After binge, individual investors less bullish on stocksFebruary 7, 2013: 10:53 AM ET
Individual investors continued to put money into the stock market last week, but the pace has slowed.
U.S. stock mutual funds, a popular investment vehicle for individuals, brought in just over $3.5 billion in the final week of January, according to the Investment Company Institute. That's about $30 million more than the week prior, when flows started to moderate.
Overall, investors have poured $10.3 billion into U.S. stock mutual funds in January.
That's a significant shift from the long-term trend. Since 2009, individual investors have pulled more than $150 billion a year out of U.S. stock mutual funds. But the latest data suggest that investors are being drawn back into the market as stocks rise near record highs.
While it's still early, there are signs the new-found enthusiasm may be fleeting. After a record surge of $7.7 billion in the first full week of January, the amount of money flowing into U.S. stock mutual funds has ebbed.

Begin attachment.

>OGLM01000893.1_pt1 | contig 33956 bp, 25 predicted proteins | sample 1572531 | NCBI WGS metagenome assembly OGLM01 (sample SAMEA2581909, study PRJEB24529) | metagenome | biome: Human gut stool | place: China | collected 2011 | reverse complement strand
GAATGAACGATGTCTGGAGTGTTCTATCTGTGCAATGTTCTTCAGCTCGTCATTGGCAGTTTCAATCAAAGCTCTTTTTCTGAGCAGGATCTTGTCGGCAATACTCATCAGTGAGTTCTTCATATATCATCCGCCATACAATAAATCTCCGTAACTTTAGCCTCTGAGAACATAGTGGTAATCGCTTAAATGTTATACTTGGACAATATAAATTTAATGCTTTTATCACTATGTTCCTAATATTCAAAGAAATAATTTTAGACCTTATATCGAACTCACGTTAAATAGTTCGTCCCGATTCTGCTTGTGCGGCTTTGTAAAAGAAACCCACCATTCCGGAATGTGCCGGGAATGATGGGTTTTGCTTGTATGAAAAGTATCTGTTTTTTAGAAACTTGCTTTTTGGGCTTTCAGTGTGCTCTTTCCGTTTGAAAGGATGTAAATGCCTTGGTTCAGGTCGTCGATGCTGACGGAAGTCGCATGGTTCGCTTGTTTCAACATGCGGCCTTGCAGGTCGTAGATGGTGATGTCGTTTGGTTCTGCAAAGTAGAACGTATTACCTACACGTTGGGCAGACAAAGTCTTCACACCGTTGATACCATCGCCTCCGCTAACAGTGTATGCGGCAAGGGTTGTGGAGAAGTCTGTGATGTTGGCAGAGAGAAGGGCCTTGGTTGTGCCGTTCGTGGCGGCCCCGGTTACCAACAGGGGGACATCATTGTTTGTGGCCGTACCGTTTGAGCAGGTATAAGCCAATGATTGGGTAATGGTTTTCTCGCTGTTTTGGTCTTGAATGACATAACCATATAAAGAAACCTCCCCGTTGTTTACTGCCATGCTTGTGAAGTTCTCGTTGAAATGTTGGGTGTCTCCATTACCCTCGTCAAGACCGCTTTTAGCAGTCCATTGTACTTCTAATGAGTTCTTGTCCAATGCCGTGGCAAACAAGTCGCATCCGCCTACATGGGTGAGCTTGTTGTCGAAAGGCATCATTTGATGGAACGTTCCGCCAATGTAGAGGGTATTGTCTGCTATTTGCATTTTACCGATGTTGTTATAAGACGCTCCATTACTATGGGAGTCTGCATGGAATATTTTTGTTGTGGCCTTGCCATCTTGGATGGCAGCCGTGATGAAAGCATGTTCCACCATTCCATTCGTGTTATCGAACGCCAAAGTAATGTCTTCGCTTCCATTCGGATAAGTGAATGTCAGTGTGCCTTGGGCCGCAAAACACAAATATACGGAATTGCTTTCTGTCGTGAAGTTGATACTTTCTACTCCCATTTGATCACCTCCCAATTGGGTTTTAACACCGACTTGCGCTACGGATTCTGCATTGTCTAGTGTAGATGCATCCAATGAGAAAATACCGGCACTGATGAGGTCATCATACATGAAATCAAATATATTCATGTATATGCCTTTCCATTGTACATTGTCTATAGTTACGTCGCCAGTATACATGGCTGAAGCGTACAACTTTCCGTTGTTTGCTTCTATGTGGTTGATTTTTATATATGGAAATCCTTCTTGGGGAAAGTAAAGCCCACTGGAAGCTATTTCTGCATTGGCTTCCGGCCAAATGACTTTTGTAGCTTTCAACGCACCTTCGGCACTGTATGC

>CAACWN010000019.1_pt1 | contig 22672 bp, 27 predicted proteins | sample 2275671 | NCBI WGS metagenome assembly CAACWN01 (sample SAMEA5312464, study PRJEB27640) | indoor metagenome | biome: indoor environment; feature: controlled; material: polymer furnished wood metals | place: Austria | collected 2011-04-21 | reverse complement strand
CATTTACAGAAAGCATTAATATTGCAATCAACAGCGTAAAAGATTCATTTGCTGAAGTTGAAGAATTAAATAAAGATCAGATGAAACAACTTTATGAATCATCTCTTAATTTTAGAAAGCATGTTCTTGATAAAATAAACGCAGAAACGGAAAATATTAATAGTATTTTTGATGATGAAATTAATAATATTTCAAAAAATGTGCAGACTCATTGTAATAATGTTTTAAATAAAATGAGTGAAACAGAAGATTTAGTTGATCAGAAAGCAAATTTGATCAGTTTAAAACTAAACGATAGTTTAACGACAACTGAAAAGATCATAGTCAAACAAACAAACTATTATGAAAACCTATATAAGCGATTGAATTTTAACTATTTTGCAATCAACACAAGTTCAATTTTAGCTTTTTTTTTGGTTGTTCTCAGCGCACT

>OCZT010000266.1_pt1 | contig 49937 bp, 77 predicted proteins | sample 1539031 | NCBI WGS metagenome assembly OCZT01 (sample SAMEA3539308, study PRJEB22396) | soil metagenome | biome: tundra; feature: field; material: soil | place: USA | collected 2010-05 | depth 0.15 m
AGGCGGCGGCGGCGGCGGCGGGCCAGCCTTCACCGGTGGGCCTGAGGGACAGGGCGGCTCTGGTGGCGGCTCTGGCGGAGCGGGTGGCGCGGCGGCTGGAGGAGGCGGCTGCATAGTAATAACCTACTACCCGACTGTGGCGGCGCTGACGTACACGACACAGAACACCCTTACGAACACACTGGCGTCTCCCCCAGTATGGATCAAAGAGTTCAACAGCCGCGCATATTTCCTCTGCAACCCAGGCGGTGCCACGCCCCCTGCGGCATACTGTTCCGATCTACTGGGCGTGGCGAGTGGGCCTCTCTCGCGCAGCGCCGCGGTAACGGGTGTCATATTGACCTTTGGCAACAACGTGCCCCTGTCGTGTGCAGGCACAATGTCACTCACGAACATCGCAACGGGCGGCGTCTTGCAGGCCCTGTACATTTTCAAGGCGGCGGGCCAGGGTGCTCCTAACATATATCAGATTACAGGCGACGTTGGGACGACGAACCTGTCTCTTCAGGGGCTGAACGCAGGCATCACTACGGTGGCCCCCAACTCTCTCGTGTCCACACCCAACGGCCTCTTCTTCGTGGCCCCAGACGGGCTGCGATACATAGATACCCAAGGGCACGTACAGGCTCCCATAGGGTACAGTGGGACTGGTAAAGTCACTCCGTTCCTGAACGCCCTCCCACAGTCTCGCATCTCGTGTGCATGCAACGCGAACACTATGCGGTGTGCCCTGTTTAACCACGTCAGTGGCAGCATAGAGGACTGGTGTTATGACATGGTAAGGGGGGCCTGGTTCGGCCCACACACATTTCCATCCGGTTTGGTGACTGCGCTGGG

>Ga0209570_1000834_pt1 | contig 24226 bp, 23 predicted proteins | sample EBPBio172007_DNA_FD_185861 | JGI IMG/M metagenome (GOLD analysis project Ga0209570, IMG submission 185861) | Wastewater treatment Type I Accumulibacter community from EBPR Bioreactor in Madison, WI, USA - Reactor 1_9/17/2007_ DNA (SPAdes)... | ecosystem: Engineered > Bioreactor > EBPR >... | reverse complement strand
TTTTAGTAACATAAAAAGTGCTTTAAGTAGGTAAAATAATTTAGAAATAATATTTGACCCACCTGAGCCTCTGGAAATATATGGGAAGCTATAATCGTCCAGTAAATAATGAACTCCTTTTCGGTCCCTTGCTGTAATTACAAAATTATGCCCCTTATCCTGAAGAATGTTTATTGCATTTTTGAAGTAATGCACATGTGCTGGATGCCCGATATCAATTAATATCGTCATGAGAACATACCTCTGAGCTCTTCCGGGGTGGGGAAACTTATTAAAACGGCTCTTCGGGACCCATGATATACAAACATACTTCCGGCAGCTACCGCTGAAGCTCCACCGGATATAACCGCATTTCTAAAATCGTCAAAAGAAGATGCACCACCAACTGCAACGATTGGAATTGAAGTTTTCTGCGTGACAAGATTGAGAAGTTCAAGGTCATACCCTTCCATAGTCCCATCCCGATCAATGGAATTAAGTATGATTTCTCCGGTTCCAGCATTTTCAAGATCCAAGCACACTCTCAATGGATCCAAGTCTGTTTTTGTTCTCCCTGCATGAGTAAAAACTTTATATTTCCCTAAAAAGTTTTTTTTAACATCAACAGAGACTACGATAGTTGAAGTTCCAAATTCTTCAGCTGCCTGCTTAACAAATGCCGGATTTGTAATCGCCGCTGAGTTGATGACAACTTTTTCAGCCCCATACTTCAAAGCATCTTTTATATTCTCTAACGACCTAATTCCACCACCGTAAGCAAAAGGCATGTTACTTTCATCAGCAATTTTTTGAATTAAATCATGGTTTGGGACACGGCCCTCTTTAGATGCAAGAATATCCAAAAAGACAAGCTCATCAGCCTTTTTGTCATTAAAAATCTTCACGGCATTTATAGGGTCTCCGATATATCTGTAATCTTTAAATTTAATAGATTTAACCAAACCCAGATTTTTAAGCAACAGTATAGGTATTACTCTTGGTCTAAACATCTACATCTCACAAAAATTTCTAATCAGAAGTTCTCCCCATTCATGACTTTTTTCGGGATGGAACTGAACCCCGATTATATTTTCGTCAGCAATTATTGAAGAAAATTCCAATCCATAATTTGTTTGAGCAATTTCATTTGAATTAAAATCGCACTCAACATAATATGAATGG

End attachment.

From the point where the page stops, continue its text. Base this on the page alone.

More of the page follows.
That could be a prudent move for a class of investors that is often derided on Wall Street for poor market timing.
U.S. stocks staged a strong rally in January, with the Dow posting its best performance for that month in nearly 20 years. The Dow and S&P 500 are both at their highest levels since 2007, and within range of new all-time highs.
After such a big gain, it's unclear how much higher stocks can run. Some analysts say the latest rally is a sign hat the bull market is in its final throes.
Meanwhile, corporate insiders, such as executives and board members, have been bailing out of the market. Insiders were nine times more likely to sell shares of their companies than buy new ones last week, according to a report released Wednesday.
In an interesting twist, the amount of money flowing into mutual funds that invest in overseas stock markets increased sharply last week. According to ICI, world equity mutual funds had an inflow of $4.6 billion, up from $2.8 billion the week before.
For the month of January, individuals put more than $16.9 billion into world equity mutual funds, outpacing the build in domestic funds.
As stocks find favor, individual investors have been decreasing their exposure to bonds.
Bond mutual funds, including those that invest in taxable and municipal fixed-income assets, had a combined inflow of $3.5 billion last week, according to ICI. That's less than half the previous week's inflow and down from $7 billion in the first full week of January.
Hybrid funds, which offer a mix of stocks and bonds, had an inflow of $2.6 billion last week, up from $1.9 billion the week before.